From 1992 to 2019, El Salvador had the disgraceful tag of being one of the most violent countries in the world, not a war.

El Salvador’s homicide rate during the FMLN administrations (2009 to 2019) was over 30 murders per 100,000 inhabitants. As previously stated, many of these murders happened because of extortion.

None of the FMLN and ARENA administrations were able to get rid of gangs or solve the extortion problem faced by most Salvadorans.

The Bukele Administration Response to Gangs and Extortion

President Nayib Bukele took office in June 2019. One of his principal campaign promises was to tackle the country’s violence and reduce crime; he immediately launched the Territorial Control Security Plan.

The security plan was successful as the country’s crime and homicides were reduced; however, criminal gangs remained in the territory, controlling and conducting extortion in many communities.

In March 2023, the Bukele administration began implementing a drastic plan to attack these criminal groups. The government started the State of Exception, a security measure intended to go after members of these gangs.

The State of Exception is a proactive measure that involves the country’s security forces going into the territory and arresting gang members and those suspected of helping them.

The security measure has resulted in the arrest of over 71,000 suspected gang members and collaborators. Taking these criminals off the streets has helped lower the country’s extortion levels.

Although Human Rights organizations argue that the State of Exception has violated individual’s human rights, they can’t argue against the success of this security measure.

The country is on pace to set a new low homicide rate; this year’s homicide rate is 0.41 per day, and in 2019, it was 6.6 per day. The drop is clearly visible.

Furthermore, El Salvador has achieved over 440 days with zero homicides during the Bukele administration; 176 of those were achieved in 2023 alone.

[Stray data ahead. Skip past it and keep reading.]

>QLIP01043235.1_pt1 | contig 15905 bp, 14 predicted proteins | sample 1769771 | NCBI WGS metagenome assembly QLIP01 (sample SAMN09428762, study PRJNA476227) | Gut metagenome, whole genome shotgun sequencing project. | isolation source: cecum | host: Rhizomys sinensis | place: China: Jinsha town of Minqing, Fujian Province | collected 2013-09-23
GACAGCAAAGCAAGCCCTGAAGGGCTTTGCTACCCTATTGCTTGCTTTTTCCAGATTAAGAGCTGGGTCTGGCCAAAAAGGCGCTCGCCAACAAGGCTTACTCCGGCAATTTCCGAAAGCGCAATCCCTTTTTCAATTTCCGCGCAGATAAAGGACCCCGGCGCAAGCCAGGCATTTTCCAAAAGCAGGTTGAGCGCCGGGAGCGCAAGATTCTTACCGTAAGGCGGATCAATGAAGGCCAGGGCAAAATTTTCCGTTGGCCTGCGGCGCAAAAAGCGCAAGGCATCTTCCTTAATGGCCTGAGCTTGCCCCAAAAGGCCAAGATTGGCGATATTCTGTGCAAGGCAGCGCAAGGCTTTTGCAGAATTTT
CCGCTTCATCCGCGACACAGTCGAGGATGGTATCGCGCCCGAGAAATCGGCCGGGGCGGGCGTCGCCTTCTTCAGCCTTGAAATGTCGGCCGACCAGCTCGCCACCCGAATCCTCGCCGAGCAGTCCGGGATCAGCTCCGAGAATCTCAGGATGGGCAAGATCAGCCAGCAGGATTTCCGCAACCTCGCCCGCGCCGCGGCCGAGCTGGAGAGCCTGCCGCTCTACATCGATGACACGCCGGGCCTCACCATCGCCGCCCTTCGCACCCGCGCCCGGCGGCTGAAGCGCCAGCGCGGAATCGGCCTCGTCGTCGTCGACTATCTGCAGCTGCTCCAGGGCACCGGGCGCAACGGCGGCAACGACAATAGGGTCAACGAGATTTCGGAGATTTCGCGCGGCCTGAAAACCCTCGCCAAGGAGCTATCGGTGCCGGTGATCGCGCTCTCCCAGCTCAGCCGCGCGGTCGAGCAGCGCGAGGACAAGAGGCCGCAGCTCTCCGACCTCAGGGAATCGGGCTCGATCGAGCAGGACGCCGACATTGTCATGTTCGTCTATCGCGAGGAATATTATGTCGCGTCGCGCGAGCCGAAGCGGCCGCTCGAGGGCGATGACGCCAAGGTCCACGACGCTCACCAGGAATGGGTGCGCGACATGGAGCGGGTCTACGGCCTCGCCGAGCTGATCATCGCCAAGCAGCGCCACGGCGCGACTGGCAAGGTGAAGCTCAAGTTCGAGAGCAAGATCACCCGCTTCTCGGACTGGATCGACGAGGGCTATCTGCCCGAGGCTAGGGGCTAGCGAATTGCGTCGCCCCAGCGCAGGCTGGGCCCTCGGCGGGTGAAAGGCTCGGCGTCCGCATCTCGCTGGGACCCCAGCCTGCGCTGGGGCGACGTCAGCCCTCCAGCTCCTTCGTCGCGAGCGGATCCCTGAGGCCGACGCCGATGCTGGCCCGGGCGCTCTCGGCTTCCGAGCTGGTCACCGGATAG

Even the US Ambassador to El Salvador, William Duncan, has praised the level of security the country is experiencing despite accusations of human rights violations. He recently said:

I travel widely in El Salvador. I talk to people in the government, and I talk to farmers in the field… I haven’t met anybody yet who is not happy about the current state of public security in the country. Even those people who have reservations about the way is being done recognize that this has been a game changer for El Salvador.

Improved security signifies that Salvadorans and businesses are not forced to pay extortion!

Challenges Ahead

Even with all the gains achieved during the current administration, the fight against extortion remains a problem in El Salvador that needs to be dealt with quickly; there is plenty to improve.

For instance, El Salvador has a big problem with social and economic inequality, lack of employment opportunities, and limited access to social services.

These underlying factors contributed to the rise of criminal organizations and perpetuated the extortion crisis. If they are not solved, crime and extortion issues can rapidly return!

The Salvadoran Government should work with civil society and the international community to eradicate the problems that enable gangs to gain control of communities.

Lastly, the Salvadoran Government must continue the efforts to eradicate the extortion problem; doing this would provide hope for a safer, more prosperous future for the people of El Salvador.